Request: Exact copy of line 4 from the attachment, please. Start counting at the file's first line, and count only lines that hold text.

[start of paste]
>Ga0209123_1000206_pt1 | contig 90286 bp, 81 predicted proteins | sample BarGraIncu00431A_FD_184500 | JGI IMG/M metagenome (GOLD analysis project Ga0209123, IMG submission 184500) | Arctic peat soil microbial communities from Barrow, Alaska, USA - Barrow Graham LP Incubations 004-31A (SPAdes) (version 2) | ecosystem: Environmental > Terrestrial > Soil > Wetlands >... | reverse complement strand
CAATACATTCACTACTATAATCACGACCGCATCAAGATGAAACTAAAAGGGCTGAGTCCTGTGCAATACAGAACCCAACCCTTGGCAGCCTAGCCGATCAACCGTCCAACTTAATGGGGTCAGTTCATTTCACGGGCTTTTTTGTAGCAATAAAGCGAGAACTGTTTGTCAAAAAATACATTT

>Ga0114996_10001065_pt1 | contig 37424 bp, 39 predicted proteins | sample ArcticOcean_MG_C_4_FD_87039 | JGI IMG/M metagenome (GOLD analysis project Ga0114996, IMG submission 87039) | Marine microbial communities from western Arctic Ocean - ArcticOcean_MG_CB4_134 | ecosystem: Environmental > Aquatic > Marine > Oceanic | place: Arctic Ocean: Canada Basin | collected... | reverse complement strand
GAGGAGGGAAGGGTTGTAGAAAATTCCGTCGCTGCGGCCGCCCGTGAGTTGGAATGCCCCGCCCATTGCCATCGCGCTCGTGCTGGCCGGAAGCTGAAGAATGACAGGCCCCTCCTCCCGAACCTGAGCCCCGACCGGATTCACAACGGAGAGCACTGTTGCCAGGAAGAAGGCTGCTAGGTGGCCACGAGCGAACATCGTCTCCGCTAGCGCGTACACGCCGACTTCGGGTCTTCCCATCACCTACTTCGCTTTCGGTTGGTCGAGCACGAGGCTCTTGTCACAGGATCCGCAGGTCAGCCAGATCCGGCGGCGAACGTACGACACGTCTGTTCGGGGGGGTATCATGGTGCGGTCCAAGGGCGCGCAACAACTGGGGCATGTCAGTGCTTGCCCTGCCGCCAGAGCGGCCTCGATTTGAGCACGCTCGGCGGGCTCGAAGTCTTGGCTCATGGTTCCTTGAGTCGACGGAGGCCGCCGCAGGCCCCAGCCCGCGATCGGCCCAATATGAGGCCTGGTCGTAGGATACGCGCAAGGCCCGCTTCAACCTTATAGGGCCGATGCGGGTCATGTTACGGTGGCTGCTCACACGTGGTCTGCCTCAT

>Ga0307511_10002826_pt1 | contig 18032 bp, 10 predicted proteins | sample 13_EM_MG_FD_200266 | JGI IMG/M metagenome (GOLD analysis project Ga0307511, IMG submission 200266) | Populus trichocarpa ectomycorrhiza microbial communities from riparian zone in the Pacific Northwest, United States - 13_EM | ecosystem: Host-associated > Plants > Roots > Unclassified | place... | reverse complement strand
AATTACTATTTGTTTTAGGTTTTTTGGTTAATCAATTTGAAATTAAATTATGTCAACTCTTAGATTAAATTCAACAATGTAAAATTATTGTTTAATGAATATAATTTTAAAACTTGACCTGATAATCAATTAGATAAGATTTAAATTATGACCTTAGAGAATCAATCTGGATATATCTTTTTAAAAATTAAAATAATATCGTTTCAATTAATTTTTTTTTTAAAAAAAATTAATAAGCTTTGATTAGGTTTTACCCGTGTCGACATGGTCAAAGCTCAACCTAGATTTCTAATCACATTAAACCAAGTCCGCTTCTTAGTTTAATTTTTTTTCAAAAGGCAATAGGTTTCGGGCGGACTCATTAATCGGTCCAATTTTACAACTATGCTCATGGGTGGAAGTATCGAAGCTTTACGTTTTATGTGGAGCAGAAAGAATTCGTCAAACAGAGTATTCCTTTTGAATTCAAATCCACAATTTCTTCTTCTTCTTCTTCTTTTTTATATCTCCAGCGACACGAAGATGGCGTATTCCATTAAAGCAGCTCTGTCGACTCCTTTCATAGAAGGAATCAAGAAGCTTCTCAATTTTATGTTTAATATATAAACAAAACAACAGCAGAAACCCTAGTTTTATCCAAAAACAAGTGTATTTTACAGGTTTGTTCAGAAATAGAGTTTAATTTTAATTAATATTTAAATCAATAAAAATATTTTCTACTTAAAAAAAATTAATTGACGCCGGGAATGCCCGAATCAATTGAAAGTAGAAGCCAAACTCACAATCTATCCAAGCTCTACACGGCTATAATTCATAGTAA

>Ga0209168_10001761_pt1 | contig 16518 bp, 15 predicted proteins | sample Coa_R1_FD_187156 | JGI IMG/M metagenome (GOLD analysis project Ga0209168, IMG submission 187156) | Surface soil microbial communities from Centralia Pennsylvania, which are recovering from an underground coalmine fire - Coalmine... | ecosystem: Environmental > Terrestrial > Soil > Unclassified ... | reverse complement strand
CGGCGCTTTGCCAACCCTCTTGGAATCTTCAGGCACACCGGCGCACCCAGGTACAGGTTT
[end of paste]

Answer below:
GAGGAGGGAAGGGTTGTAGAAAATTCCGTCGCTGCGGCCGCCCGTGAGTTGGAATGCCCCGCCCATTGCCATCGCGCTCGTGCTGGCCGGAAGCTGAAGAATGACAGGCCCCTCCTCCCGAACCTGAGCCCCGACCGGATTCACAACGGAGAGCACTGTTGCCAGGAAGAAGGCTGCTAGGTGGCCACGAGCGAACATCGTCTCCGCTAGCGCGTACACGCCGACTTCGGGTCTTCCCATCACCTACTTCGCTTTCGGTTGGTCGAGCACGAGGCTCTTGTCACAGGATCCGCAGGTCAGCCAGATCCGGCGGCGAACGTACGACACGTCTGTTCGGGGGGGTATCATGGTGCGGTCCAAGGGCGCGCAACAACTGGGGCATGTCAGTGCTTGCCCTGCCGCCAGAGCGGCCTCGATTTGAGCACGCTCGGCGGGCTCGAAGTCTTGGCTCATGGTTCCTTGAGTCGACGGAGGCCGCCGCAGGCCCCAGCCCGCGATCGGCCCAATATGAGGCCTGGTCGTAGGATACGCGCAAGGCCCGCTTCAACCTTATAGGGCCGATGCGGGTCATGTTACGGTGGCTGCTCACACGTGGTCTGCCTCAT